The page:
I have moved my standing remarks on the Democrat Party (“the Democrat Party is a rotting corpse that can’t bury itself”) to a separate, back-dated post, to which I will periodically add material, summarizing the addition here in a “live” Water Cooler. (Hopefully, some Bourdieu.) It turns out that defining the Democrat Party is, in fact, a hard problem. I do think the paragraph that follows is on point all the way back to 2016, if not before:

The Democrat Party is the political expression of the class power of PMC, their base (lucidly explained by Thomas Frank in Listen, Liberal!). It follows that the Democrat Party is as “unreformable” as the PMC is unreformable; if the Democrat Party did not exist, the PMC would have to invent it. If the Democrat Party fails to govern, that’s because the PMC lacks the capability to govern. (“PMC” modulo “class expatriates,” of course.) Second, all the working parts of the Party reinforce each other. Leave aside characterizing the relationships between elements of the Party (ka-ching, but not entirely) those elements comprise a network — a Flex Net? An iron octagon? — of funders, vendors, apparatchiks, electeds, NGOs, and miscellaneous mercenaries, with assets in the press and the intelligence community.

Note, of course, that the class power of the PMC both expresses and is limited by other classes; oligarchs and American gentry (see ‘industrial model’ of Ferguson, Jorgensen, and Jie) and the working class spring to mind. Suck up, kick down.

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“I am in earnest — I will not equivocate — I will not excuse — I will not retreat a single inch — AND I WILL BE HEARD.” –William Lloyd Garrison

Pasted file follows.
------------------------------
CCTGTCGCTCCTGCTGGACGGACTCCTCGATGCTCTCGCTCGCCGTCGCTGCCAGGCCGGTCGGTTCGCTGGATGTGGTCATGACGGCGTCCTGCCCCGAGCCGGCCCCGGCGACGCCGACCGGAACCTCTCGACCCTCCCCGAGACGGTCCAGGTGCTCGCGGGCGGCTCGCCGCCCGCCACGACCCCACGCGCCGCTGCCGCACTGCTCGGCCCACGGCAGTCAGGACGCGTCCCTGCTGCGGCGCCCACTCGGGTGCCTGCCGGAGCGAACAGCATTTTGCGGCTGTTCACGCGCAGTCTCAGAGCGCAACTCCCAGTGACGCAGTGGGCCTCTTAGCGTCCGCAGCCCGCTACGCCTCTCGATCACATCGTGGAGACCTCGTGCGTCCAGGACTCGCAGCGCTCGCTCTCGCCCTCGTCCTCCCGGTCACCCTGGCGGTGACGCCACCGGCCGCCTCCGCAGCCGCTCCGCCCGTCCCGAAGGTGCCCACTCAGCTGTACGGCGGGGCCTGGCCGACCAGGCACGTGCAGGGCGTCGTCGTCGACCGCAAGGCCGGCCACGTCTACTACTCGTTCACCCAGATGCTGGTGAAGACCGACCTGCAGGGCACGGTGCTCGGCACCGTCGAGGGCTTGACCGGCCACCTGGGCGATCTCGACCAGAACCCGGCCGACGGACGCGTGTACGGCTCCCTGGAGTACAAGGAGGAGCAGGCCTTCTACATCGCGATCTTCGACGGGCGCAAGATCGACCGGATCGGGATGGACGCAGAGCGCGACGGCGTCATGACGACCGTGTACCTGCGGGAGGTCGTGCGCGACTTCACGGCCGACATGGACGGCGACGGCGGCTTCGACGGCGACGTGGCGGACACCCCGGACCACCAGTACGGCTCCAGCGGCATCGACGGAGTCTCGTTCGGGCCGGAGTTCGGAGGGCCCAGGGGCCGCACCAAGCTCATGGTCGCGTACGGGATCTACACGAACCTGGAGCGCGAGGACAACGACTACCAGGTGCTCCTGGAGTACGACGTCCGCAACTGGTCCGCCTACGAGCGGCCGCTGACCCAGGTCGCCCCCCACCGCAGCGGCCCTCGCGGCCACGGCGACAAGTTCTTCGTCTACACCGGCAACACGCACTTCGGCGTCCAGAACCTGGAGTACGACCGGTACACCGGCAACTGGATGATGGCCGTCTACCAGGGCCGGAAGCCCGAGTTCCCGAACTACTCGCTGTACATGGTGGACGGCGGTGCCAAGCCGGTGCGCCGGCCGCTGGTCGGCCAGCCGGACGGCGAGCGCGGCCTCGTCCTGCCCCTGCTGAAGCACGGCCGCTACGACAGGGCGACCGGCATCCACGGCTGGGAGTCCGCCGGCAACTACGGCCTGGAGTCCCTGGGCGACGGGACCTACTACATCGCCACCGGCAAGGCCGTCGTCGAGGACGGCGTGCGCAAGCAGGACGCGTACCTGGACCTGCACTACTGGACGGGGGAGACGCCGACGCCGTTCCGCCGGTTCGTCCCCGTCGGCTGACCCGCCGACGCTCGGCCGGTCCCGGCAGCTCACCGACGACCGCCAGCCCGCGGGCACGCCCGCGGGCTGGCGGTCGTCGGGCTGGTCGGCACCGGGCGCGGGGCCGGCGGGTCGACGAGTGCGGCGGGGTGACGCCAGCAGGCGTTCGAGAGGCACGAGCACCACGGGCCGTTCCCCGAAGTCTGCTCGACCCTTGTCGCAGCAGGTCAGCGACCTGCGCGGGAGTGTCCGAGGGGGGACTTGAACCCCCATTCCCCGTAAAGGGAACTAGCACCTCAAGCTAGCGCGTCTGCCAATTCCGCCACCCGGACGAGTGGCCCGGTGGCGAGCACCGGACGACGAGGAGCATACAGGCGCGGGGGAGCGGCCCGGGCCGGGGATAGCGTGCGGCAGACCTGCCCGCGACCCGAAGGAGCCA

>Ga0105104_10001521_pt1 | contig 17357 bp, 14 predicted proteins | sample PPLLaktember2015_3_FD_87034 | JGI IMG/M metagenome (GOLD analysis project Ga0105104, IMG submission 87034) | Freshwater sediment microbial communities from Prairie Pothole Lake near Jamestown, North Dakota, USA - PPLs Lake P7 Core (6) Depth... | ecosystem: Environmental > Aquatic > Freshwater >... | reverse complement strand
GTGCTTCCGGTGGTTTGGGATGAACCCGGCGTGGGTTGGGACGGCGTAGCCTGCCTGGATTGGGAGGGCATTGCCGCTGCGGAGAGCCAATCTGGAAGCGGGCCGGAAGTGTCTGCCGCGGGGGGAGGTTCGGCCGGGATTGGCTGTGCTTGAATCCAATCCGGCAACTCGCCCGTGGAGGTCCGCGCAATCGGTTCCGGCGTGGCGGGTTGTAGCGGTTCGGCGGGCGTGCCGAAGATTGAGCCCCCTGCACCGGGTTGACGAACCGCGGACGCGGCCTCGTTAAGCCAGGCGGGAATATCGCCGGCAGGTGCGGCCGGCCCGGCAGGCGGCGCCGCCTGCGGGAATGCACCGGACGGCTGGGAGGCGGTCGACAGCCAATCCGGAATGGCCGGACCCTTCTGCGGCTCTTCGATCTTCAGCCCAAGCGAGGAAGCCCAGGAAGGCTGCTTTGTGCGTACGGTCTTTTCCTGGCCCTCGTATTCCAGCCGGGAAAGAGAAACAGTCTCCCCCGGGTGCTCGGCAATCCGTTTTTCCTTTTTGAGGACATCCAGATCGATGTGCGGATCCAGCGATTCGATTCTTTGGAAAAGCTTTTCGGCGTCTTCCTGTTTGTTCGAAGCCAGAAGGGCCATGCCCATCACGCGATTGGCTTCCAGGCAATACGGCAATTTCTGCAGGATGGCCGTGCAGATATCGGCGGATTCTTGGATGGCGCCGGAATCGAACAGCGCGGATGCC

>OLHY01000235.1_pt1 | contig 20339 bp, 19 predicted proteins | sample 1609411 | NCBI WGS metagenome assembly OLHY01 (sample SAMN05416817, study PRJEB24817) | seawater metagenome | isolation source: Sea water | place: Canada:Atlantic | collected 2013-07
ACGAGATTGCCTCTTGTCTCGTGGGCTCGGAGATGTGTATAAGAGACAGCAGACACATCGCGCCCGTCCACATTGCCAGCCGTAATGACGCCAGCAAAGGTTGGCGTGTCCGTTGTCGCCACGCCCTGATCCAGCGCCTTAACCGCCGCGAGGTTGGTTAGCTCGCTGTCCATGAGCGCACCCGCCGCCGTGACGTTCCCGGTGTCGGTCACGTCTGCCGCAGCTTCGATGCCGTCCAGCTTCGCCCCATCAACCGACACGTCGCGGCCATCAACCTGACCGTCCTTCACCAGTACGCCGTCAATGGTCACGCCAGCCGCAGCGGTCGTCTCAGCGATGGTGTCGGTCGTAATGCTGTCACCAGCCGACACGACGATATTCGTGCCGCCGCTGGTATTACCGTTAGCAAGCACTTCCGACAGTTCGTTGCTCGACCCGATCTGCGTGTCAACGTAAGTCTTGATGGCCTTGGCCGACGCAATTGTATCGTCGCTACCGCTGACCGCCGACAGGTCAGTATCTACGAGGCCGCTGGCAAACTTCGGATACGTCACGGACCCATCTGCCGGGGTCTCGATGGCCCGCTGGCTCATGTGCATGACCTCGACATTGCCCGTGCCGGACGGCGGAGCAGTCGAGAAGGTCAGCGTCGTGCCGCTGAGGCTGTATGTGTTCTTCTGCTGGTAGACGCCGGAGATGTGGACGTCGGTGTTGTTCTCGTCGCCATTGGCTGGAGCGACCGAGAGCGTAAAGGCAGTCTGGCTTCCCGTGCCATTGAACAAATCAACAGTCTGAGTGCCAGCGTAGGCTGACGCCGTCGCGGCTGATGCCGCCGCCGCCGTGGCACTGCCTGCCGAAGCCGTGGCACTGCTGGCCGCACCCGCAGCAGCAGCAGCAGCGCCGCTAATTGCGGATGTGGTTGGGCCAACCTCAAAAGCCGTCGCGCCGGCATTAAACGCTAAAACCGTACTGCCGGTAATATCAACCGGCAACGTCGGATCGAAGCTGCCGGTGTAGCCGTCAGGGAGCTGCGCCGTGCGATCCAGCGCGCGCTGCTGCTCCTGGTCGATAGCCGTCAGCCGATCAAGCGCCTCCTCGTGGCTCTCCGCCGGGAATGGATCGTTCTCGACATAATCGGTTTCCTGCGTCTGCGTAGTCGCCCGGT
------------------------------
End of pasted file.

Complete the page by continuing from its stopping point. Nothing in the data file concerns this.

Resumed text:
Resources, United States (National): Transmission (CDC); Wastewater (CDC, Biobot; includes many counties; Wastewater Scan, includes drilldown by zip); Variants (CDC; Walgreens); “Iowa COVID-19 Tracker” (in IA, but national data). “Infection Control, Emergency Management, Safety, and General Thoughts” (especially on hospitalization by city).

Lambert here: Readers, thanks for the collective effort. To update any entry, do feel free to contact me at the address given with the plants. Please put “COVID” in the subject line. Thank you!

Resources, United States (Local): AK (dashboard); AL (dashboard); AR (dashboard); AZ (dashboard); CA (dashboard; Marin, dashboard; Stanford, wastewater; Oakland, wastewater); CO (dashboard; wastewater); CT (dashboard); DE (dashboard); FL (wastewater); GA (wastewater); HI (dashboard); IA (wastewater reports); ID (dashboard, Boise; dashboard, wastewater, Central Idaho; wastewater, Coeur d’Alene; dashboard, Spokane County); IL (wastewater); IN (dashboard); KS (dashboard; wastewater, Lawrence); KY (dashboard, Louisville); LA (dashboard); MA (wastewater); MD (dashboard); ME (dashboard); MI (wastewater; wastewater); MN (dashboard); MO (wastewater); MS (dashboard); MT (dashboard); NC (dashboard); ND (dashboard; wastewater); NE (dashboard); NH (wastewater); NJ (dashboard); NM (dashboard); NV (dashboard; wastewater, Southern NV); NY (dashboard); OH (dashboard); OK (dashboard); OR (dashboard); PA (dashboard); RI (dashboard); SC (dashboard); SD (dashboard); TN (dashboard); TX (dashboard); UT (wastewater); VA (dashboard); VT (dashboard); WA (dashboard; dashboard); WI (wastewater); WV (wastewater); WY (wastewater).